Over 12-months only five countries have net-weaker manufacturing sectors; they are Turkey, Mexico, South Korea, Japan and Brazil. The strongest gains over 12 months are in the U.S., Russia, the U.K., Taiwan, and Canada, in that order. Turkey is weak in the aftermath of last year's failed attempted coup. India is struggling in the wake of its currency reform which yanked certain high denomination bills out of circulation in that cash oriented society that is still reeling from the shock. Venezuela is simply struggling as its socialist policies have hit a brick wall. Brazil, having also been beset with a corruption trial, is limping. There are countries in this mix with their own special problems. A reference to universally felt macroeconomic forces can no longer adequately describe the global economy.

Still, there may be a pick up growth brewing. The PMI indices are sensitive. But they also can give off false signals. In Europe, domestic monetary and credit measures are still not showing much pick up at all. The revival so far is all on the real side not on the monetary side, and that is somewhat suspicious. The U.K. is surging as the Bank of England implemented a lot of stimulus in the wake of the Brexit vote and since markets failed to collapse the stimulus went to the bottom line and juiced growth instead of buffering a shock. Instead, between the extra easing and impact on the pound sterling, the U.K. is undergoing a new revival. Germany is gaining momentum ever so slowly. France has perked up but still is weakened as its rising PMI variables remain at low levels. The Baltic dry goods index, an indicator of trade volume, is continuing its slow but steady up-creep.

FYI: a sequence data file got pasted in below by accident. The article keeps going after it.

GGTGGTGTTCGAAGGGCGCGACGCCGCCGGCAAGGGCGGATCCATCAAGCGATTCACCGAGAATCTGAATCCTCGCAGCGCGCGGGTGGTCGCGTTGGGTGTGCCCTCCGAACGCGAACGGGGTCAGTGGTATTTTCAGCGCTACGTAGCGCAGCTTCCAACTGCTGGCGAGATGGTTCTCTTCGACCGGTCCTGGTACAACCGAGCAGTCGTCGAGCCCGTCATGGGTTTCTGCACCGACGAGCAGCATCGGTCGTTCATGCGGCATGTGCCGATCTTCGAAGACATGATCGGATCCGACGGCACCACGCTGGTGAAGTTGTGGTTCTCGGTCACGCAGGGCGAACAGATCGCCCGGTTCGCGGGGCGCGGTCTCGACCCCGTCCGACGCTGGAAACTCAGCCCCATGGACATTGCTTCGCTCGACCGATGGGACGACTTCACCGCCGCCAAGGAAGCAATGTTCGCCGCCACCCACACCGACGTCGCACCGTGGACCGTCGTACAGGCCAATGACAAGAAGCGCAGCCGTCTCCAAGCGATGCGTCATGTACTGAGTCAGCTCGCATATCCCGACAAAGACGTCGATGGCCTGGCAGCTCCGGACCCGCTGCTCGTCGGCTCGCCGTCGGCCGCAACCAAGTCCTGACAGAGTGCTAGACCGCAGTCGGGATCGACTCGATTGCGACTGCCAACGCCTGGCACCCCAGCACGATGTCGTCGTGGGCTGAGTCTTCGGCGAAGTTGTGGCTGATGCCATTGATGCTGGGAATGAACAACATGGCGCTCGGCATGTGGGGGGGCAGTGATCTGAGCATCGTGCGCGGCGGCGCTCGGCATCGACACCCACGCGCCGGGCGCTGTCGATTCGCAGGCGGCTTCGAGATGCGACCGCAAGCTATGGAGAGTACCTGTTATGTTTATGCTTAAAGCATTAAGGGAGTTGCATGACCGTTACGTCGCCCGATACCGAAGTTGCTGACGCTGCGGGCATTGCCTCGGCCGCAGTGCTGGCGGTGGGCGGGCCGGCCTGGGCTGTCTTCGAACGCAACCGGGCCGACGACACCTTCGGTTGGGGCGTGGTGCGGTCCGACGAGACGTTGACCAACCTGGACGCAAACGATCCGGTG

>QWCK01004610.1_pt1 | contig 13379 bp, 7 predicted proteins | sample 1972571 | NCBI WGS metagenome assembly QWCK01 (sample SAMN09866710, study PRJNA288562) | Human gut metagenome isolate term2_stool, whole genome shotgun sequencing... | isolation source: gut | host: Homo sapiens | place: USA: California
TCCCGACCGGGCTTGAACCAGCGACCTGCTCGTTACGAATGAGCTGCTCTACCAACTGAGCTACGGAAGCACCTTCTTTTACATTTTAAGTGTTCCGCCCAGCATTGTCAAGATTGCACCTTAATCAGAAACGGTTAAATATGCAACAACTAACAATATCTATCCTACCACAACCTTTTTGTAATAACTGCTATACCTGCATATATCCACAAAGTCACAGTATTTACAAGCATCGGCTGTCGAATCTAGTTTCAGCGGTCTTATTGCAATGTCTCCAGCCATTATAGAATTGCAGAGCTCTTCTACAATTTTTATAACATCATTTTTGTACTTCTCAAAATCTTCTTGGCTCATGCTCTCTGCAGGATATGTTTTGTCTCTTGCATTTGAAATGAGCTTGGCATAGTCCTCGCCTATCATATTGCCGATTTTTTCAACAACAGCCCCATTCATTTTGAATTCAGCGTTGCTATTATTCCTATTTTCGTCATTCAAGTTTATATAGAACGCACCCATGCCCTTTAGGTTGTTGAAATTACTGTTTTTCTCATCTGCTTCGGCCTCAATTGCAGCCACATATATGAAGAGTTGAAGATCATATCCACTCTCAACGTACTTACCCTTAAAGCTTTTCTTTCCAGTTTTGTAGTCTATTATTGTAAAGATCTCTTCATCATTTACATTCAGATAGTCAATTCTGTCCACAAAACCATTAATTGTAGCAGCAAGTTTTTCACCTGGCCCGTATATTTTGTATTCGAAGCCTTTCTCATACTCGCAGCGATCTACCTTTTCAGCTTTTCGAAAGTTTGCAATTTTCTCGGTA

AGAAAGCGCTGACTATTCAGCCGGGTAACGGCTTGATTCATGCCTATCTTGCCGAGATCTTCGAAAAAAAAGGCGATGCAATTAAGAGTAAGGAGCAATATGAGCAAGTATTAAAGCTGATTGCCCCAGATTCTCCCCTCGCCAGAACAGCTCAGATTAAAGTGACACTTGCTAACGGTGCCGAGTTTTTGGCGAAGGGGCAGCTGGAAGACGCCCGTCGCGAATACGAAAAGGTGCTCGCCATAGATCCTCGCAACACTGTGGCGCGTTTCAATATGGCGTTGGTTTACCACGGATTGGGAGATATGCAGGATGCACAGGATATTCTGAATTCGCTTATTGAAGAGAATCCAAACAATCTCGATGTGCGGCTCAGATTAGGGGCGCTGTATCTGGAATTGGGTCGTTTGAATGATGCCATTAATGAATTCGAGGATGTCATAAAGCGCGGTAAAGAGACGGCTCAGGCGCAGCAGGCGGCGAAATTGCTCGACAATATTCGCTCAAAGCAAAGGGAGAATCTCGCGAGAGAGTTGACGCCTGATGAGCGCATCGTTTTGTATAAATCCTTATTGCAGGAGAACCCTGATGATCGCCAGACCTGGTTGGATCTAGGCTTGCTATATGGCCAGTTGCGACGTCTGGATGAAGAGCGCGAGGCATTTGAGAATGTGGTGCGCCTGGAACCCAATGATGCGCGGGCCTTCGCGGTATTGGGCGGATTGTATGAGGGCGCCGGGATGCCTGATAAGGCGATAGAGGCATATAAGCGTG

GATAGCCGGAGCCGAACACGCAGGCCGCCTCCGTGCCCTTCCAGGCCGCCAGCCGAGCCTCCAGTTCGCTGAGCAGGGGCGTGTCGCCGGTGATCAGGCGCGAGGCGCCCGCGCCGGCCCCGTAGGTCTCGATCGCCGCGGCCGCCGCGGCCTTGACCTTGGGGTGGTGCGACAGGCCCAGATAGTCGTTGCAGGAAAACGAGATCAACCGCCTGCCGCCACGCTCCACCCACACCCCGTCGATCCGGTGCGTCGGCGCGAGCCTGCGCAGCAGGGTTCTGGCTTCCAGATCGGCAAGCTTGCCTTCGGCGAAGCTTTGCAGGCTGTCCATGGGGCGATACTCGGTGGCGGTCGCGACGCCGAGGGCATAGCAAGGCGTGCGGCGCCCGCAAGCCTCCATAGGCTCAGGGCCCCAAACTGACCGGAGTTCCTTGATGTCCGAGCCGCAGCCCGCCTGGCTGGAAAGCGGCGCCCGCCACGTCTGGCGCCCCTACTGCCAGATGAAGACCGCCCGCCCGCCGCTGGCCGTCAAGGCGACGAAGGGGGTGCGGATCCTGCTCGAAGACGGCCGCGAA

The thing to remember about the PMIs is that formally they are indicators of breadth not of strength. We take improved breadth to be an indicator of improved strength, but that may not always be the case or breadth and strength might improve at unequal speeds. Right now the manufacturing PMIs are simply moving up faster than other economic gauges and that seems out of kilter with reality and it may well be. The PMIs as well as the underlying economic activity data remain important things to watch especially as the U.S. economy reignites growth under a new president. But international markets need to be aware since the new president is trying to generate, concentrate and retain growth in the U.S. This is not going to be a traditional U.S. locomotive growth pull for the rest of the world if President Trump has his way. However, the strong dollar is a fly in the ointment. But even with dollar strength, Mexico, a target for Mr. Trump's trade ire, suddenly is lagging. Some U.S. investment has been diverted from going to Mexico and has chosen to stay in the U.S. Ford just announced that a factory it was planning in Venezuela will be kept in the U.S. Whether that is because of pressure from the incoming president or due to Ford seeing too many problems in Venezuela is not clear. Either way it works in the U.S. favor. And that makes another point. As international relations become more strained, and as the sense of global risk is raised, the return to global investment has to be higher to make the risk worthwhile. Raising the global risk profile actually helps U.S. firms to make the decision to keep production at home. But then, there is that strong dollar to contend with. The world has gotten even more complicated and just when you thought you had figured things out, they are going to shift again. And we have not seen the end of that.